Monday, September 11, 2017

European Union (Withdrawal) Bill.

For last two days of Parliamentary business, MPs have been debating the European Union (Withdrawal) Bill. Over 100 MPs spoke in the debate. Listened in on much of it. Must admit I found much of it quite repetitive. Lots of very good speeches but after the early opening speeches, there was not much more to be said. I shared my thoughts on the issue with Radio Wales listeners on Good Evening Wales tonight at 6.00. In reality there is not as much difference in view across the Commons, as is often portrayed, apart from those who simply do not accept the people's vote to leave on June 23rd 2016. Most MPs accept that the UK is going to leave the EU, even if there is disagreement about how it's to happen and what sort of transition is going to be arranged.

Today's debate was about the practicalities of how we are going to leave. What the Bill proposes is that all EU law is transposed into British Law when we leave, giving maximum legal certainty and continuity to the UK on 'Brexit Day'. It repeals the European Communities Act 1972. It ensures that, wherever possible, the same rules and laws apply the day before and day after we leave. And it gives ministers in this Parliament the power to make statutory instruments to deal with the transition. This procedure is often referred to as Henry V111 powers. It's based on Ol Henry passed legislation to do pretty well whatever he wanted. This element of the Bill has been the major 'bone of contention' in the debate, and is being interpreted as a 'power grab'. Personally I do think this is a wild exaggeration - made mostly by those who still hope that we reverse the referendum position.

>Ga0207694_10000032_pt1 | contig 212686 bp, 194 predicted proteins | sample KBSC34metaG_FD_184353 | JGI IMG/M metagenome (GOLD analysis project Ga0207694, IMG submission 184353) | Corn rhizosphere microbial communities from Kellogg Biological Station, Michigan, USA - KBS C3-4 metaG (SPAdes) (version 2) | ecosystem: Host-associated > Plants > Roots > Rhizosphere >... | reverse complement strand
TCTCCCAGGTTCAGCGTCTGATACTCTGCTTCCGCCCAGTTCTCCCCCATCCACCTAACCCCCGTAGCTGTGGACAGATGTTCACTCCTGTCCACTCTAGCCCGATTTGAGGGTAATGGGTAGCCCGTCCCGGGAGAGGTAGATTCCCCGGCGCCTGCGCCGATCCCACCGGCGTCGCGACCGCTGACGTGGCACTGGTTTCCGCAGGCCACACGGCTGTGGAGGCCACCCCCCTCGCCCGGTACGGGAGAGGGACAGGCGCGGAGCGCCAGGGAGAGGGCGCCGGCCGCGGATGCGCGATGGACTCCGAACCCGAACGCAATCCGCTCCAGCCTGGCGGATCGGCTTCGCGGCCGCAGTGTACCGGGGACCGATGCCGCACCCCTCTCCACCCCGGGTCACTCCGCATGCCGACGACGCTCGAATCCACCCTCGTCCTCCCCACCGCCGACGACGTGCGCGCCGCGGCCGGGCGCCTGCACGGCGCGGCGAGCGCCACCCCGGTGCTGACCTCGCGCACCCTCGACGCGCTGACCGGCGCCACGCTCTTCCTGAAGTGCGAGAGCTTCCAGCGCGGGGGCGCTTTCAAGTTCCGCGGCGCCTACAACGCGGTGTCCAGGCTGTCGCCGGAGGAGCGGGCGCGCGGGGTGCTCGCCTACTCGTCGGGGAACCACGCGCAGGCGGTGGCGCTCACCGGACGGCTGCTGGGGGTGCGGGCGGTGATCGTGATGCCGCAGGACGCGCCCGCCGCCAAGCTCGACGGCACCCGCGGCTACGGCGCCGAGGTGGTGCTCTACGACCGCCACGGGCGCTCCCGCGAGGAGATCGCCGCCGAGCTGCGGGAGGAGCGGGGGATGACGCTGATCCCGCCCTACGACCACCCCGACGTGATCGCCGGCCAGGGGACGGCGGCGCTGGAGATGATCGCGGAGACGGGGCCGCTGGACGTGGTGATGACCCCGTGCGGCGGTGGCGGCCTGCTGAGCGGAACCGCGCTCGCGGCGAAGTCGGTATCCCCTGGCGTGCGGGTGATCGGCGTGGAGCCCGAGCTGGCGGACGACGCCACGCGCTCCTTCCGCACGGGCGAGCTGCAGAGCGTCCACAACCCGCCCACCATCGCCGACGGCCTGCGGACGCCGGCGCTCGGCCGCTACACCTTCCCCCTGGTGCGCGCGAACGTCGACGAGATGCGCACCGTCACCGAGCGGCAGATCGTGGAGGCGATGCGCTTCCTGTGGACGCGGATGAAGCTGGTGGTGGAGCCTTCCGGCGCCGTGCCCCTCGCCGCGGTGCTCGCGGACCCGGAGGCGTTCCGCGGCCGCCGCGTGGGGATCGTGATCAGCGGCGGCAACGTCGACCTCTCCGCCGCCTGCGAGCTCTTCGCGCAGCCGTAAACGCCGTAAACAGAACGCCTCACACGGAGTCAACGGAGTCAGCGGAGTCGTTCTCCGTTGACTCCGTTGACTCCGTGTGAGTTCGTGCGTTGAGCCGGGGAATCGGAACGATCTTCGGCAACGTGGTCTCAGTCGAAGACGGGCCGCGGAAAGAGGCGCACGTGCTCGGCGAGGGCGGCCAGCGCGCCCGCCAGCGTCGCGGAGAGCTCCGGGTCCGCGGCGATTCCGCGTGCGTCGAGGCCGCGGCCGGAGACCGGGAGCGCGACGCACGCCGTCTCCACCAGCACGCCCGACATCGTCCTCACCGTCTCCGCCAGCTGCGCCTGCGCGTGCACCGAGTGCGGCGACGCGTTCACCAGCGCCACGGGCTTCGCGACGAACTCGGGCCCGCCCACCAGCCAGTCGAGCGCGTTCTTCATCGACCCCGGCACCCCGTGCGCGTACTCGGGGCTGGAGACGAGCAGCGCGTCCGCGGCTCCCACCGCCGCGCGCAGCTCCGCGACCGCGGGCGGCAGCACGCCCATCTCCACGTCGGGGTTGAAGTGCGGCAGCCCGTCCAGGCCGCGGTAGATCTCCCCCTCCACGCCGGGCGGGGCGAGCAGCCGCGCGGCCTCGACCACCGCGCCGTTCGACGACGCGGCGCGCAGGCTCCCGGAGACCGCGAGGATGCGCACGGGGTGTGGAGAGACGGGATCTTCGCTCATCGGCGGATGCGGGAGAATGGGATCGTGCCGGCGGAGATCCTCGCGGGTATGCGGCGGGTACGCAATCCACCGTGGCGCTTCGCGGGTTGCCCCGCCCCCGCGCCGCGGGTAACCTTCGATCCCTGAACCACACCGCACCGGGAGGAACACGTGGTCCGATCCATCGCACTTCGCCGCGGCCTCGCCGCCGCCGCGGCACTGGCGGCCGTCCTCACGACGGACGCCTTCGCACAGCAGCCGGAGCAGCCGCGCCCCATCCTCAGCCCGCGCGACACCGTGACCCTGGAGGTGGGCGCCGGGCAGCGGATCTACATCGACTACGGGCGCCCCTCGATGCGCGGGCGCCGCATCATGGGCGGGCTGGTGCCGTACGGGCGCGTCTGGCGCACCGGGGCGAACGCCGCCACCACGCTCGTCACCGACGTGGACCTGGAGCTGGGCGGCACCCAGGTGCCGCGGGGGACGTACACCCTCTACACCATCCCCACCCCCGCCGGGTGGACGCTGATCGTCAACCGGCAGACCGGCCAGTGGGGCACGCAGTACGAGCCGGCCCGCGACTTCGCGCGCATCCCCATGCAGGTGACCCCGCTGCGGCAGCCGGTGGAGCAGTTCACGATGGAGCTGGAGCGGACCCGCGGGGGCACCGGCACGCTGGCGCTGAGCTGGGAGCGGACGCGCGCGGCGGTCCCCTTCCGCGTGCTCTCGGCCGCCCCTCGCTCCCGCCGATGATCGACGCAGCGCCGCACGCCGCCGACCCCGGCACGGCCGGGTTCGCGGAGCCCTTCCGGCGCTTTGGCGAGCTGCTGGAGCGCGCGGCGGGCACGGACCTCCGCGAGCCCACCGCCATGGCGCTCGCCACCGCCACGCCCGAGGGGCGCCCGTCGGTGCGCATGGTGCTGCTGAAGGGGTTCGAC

As a general principle, I do think Henry V111 powers are only acceptable if there is not any other reasonable way to proceed. A Government's capacity to proceed without parliamentary approval is the final resort. And that is what will happen in practise. We will be voting on this Bill in the next hour, and I expect it to be approved comfortably. But that should not be taken as total approval. The Government has said it is in 'listening mode' and I expect amendments to be accepted at Committee stage, with some moved by Conservative MPs, even the Government itself. Securing the passage of the European Union (Withdrawal) Bill through The House of Commons is going to be (and should be) hotly debated. And then it will be  on to the House of Lords where the temperature will rise even higher.

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